So Bush and his supporters have started using "personal accounts" instead of "private accounts" to refer to his plan to let younger workers invest part of their payroll taxes in stocks and bonds. Republican officials have begun calling journalists to complain about references to "private accounts,"

Reflecting the new premium being placed on language, Bush turned prickly a week ago Friday during an interview with The Washington Post aboard Air Force One when he was asked if he would talk to Senate Democrats about his "privatization plan."

"You mean the personal savings accounts?" the president scolded. "We don't want to be editorializing, at least in the questions."

[Update. WaPo poll on Social Security finds "Americans seem not to change their views when the president's plan is characterized as a "private" rather than a "personal" investment account -- a change from earlier studies, in which the use of "private accounts" or "privatization" drove down support."]

Is this guy crazy?

More on this later.

Posted by bushmeister0 at 4:49 PM EST
Updated: Thursday, 10 February 2005 5:13 PM EST
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Monday, 7 February 2005
Rummy's at it again.

From CNN's Late Edition with Wolf Blitzer yesterday.

BLITZER: Let's talk about when the Iraqi military, the security forces, will be ready to completely take over responsibility of their day-to-day security. When do you believe that might happen?

RUMSFELD: The problem with answering that question with a date is that you can't know what the level of the insurgency is going to be. You don't know the extent to which Iran and Syria are going to misbehave or behave. You can't know the extent to which Zarqawi's money is going to flow in and he'll hire more criminals or suicide bombers.

So what you have to do is look at the conditions. And the answer is that you see the conditions on the ground, and they may be higher or lower, and the test is to see that the Iraqi security forces over time can manage that level of insurgency.

Rummy tap dancing for his life.

BLITZER: Joe Biden, the senator, the ranking Democrat on the Foreign Relations Committee, writes in The Washington Post today, "We should focus on real standards, not raw numbers. The real standard is straightforward: Can an Iraqi soldier or policeman do what we ask American soldiers to do, provide law and order, protect the infrastructure, defend the borders and, above all, defeat the insurgency? There are nowhere near 136,000 Iraqis capable of accomplishing these goals."

Is he right?

RUMSFELD: The 136,000 is the number of Iraqi security forces. Some of them are trained to be policemen. And, now, a policeman is not a counterterrorism or a police commando. He's not a regular army officer. He's a policeman. And he's trained to do that.

BLITZER: How many are there? Of the 136,000, I assume 40,000 or 50,000 are police. But how many of the soldiers are really ready to go out there and fight, kill and protect their people?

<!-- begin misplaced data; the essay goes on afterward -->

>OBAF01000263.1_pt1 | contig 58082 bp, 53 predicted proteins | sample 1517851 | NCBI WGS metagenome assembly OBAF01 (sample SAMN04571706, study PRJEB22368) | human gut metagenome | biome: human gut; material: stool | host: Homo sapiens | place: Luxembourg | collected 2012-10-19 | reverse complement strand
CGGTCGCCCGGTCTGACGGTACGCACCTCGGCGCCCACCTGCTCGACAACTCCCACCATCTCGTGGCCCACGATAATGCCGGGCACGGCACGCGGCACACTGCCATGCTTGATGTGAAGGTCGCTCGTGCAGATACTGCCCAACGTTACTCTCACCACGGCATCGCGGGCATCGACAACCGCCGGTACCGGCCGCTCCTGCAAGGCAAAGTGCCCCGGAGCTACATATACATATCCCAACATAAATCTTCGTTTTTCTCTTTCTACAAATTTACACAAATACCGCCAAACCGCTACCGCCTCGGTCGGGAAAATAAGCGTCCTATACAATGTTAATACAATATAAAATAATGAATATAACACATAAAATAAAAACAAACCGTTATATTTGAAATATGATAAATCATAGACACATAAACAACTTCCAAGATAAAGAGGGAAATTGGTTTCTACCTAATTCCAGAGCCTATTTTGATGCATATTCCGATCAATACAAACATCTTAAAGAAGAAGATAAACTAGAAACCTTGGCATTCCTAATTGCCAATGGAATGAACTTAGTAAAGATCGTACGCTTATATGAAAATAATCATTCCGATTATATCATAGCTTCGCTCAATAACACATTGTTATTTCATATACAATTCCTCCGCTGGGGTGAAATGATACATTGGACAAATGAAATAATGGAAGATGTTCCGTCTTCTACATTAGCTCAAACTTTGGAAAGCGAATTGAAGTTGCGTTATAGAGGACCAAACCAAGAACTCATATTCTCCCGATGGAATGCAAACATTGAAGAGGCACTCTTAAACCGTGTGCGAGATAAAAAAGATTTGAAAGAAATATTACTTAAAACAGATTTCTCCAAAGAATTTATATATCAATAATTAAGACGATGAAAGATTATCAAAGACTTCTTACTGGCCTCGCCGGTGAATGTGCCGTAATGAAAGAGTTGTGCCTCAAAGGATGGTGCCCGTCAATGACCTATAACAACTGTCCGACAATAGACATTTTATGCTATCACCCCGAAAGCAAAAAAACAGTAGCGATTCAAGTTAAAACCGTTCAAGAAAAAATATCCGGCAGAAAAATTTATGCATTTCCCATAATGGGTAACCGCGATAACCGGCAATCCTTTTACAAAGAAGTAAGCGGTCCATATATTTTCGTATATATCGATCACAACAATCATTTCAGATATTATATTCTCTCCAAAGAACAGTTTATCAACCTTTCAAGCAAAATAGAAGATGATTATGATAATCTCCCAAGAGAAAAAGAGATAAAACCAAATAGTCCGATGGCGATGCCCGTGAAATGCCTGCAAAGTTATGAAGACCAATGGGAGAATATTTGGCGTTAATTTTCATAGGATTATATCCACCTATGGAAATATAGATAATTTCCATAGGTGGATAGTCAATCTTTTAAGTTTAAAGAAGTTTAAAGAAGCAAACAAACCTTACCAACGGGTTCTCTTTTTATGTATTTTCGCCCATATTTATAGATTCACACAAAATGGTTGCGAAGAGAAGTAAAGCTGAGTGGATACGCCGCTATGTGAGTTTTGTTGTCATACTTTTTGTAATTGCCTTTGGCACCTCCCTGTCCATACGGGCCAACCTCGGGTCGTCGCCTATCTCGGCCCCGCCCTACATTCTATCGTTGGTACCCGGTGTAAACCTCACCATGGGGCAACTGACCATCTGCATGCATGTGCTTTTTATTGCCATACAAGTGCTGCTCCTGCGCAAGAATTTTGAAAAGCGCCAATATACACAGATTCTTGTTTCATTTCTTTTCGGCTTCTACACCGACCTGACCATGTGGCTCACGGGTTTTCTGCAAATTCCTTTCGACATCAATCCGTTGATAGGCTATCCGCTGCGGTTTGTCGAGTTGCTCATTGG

RUMSFELD: We've got the numbers of each category.

Now, the thing that's correct in that statement you've read is that numbers are interesting, but they're not determinative.

Quality is also important. And that means, how good are the noncommissioned officers? How strong is the chain of command? How good is their intelligence? What is their mobility? Can they move around the country and be sustained?

BLITZER: So, you don't want to give us a number of how many you think are really good at that job already?

RUMSFELD: At the -- depends on what's "that job." They're good at what they're being trained for, after they've been at it a little while. Then it just takes them a while to get good. The thing that worried me about the statement you read is, there is no military in the world that's as good as the United States military. I mean, the idea that these folks are going to be able to pick up and start operating like our special operations people do or like our Green Berets do or like our soldiers do or our pilots or our Navy people, they're not. I mean, we have the best military on the face of the Earth.

These people are going to develop a capacity to be a good military for that part of the world.

I don't think he's talking about defending against Iran or its neighbors, he's talking about defend itself from the internal insurgency.

And over time, that could take many years for them to develop the military capability to defending against an external aggression.

What the hell does that mean? We're going to leave as soon as they can get their act together with respect to the insurgency but not to the point they can defend their borders? Maybe, after we bomb the crap out of Damascus and invade Iran there won't be anyone left to defend against.

RUMMY: But the presence of U.S. forces does not depend on that latter fact, of being able to defend against an external presence. It depends on the Iraqi security forces' ability to manage their internal security, so the people of that country can get on that path to democracy which was seen last Sunday in such a thrilling way.